Lee that is now slated for removal.
The high success rate of treatment at Robertson Hospital caused Tompkins’s star to rise.
Tompkins was one of many Confederate figures who neither promoted slavery nor outright decried it. (Another was Lee, who called slavery “a moral & political evil,” despite owning slaves.) In the book Captain Sally: A Biography of Capt. Sally Tompkins, America’s First Female Army Officer (2018), historian Thomas T.
(When that strategy didn’t work, Maury tried to force Brazilian leadership into accepting American colonialism in the form of trade; that also failed.) It was time for something new, local politicians thought.
Local press greeted the news enthusiastically. “Salvador Dalí may be one of the world’s greatest artists, but he’ll have to prove it if he wants to do a statue of Capt. Sally Tompkins,” a reporter for the Richmond Times-Dispatch wrote.
To that committee Dalí offered his own out-there concept that was in line with the artist’s predilection for Freudian weirdness and perplexing imagery drawing on art-historical tradition. His concept recast Tompkins as St. George, who, according to Christian mythology, rescued a princess from a dragon that demanded payment in the form of human flesh.
Peter Moore appeared in his place, along with the artist’s pet ocelot, Babou, and a female companion.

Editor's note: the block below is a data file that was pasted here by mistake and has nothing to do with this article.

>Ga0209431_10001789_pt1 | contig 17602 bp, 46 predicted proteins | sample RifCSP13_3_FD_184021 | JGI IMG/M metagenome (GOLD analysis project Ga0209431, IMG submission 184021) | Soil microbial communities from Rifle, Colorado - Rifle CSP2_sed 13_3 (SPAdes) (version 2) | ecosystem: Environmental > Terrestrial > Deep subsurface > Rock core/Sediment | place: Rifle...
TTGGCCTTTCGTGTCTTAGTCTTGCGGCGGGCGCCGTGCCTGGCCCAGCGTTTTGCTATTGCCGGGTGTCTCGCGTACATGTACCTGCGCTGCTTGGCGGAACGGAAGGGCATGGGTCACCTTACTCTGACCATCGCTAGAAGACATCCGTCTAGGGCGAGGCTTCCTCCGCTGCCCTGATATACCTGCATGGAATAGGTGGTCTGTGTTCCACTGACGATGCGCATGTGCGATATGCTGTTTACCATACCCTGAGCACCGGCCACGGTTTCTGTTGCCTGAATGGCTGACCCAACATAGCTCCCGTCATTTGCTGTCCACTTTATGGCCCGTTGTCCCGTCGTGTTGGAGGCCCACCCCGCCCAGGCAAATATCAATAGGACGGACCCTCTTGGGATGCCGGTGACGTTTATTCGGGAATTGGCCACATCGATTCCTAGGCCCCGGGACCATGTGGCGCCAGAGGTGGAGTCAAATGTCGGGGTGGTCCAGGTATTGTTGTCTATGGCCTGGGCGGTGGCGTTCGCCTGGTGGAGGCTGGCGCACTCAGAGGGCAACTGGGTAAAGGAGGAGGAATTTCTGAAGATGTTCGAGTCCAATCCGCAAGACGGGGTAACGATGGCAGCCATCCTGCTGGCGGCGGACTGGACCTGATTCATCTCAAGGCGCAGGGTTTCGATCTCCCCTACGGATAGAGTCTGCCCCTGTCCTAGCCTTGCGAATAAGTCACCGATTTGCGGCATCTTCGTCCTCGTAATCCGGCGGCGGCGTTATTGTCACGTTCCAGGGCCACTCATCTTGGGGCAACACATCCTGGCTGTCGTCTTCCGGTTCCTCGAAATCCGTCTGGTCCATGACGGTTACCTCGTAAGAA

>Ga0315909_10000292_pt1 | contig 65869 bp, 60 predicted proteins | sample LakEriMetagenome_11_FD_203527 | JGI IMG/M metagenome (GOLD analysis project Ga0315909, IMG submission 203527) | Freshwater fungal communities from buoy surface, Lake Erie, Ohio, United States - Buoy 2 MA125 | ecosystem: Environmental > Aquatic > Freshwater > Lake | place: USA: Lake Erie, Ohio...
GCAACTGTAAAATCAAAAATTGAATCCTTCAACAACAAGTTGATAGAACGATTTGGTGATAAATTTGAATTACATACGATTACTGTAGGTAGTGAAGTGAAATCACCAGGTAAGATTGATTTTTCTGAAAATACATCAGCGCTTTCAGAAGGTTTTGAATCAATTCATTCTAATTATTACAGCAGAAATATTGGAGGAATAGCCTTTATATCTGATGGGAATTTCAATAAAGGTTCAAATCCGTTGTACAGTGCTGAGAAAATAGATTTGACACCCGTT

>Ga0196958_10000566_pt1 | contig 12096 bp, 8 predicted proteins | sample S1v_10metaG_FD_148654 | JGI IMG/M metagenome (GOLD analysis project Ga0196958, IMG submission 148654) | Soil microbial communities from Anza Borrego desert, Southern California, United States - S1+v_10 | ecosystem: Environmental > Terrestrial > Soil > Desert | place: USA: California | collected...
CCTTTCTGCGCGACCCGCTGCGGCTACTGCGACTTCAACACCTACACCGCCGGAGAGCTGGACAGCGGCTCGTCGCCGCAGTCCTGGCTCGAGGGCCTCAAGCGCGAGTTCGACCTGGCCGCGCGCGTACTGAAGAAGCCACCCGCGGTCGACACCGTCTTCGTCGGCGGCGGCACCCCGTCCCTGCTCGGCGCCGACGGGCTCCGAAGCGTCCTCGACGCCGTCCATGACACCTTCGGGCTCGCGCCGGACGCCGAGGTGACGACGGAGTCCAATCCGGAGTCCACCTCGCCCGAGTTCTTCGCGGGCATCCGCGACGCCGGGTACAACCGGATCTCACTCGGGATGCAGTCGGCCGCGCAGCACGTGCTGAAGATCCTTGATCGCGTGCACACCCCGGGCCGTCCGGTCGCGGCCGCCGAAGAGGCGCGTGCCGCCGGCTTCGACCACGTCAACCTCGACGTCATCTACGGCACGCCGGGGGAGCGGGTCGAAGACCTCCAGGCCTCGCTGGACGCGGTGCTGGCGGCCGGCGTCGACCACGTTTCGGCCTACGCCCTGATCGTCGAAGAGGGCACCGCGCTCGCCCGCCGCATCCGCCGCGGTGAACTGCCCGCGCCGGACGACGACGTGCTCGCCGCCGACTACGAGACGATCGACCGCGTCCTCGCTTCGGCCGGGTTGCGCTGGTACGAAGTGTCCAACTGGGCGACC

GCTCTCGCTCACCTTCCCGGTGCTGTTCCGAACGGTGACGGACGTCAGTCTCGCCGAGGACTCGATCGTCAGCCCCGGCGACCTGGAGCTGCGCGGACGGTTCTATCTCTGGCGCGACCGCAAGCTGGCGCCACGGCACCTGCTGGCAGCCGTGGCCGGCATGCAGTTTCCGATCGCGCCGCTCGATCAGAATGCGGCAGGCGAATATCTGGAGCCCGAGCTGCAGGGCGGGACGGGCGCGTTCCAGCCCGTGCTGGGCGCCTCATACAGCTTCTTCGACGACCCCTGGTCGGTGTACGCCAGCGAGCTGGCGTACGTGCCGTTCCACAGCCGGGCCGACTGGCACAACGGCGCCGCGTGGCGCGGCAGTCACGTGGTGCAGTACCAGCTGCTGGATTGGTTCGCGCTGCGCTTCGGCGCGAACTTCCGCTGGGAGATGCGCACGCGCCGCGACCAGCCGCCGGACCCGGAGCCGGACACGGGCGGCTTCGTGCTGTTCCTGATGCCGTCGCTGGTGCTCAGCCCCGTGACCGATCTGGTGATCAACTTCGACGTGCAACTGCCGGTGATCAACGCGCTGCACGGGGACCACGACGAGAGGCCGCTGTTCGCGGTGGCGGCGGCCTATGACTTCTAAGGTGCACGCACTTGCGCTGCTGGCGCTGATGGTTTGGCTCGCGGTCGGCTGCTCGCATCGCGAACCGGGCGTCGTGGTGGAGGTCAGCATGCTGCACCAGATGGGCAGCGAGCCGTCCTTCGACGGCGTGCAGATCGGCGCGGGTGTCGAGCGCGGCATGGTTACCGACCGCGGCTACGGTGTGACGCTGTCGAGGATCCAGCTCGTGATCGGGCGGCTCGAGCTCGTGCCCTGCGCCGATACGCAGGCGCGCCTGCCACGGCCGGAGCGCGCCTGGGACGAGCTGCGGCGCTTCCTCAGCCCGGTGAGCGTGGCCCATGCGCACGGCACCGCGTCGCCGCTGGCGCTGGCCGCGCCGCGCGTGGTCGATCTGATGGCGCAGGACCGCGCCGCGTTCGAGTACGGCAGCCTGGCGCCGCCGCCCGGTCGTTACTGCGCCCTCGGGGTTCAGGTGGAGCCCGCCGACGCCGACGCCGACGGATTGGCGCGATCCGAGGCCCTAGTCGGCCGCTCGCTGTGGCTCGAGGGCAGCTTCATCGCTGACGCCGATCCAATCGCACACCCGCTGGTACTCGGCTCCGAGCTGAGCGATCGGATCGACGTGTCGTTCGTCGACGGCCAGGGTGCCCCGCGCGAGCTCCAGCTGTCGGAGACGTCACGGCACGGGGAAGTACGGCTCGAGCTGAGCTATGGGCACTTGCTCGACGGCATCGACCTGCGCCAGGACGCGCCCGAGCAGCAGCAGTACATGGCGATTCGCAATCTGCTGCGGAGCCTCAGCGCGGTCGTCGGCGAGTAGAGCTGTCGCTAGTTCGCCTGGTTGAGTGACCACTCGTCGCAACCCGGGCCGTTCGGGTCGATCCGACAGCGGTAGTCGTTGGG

Locals did not take kindly to such an avant-garde vision for the monument. Dalí’s politics have never been easy to discern. He flirted with fascism—he once claimed that Hitler “turned me on”; he was friends with Wallis Simpson, a Nazi sympathizer; and he professed admiration for Francisco Franco, the Spanish fascist dictator. André Breton even expelled Dalí from the Surrealist group after the artist painted The Enigma in Hitler in 1939. “For Dalí, [Surrealist activity] was inevitably an end to itself and therefore in some way inoculated against the real world,” Dawn Adès, a British art historian, once wrote.
What did it mean, then, for Dalí to conceive a Confederate monument? Was he promoting Confederate ideology, or was he making fun of it? Was this just another dream vision, or could it have signified something more?
James’s Episcopal Church.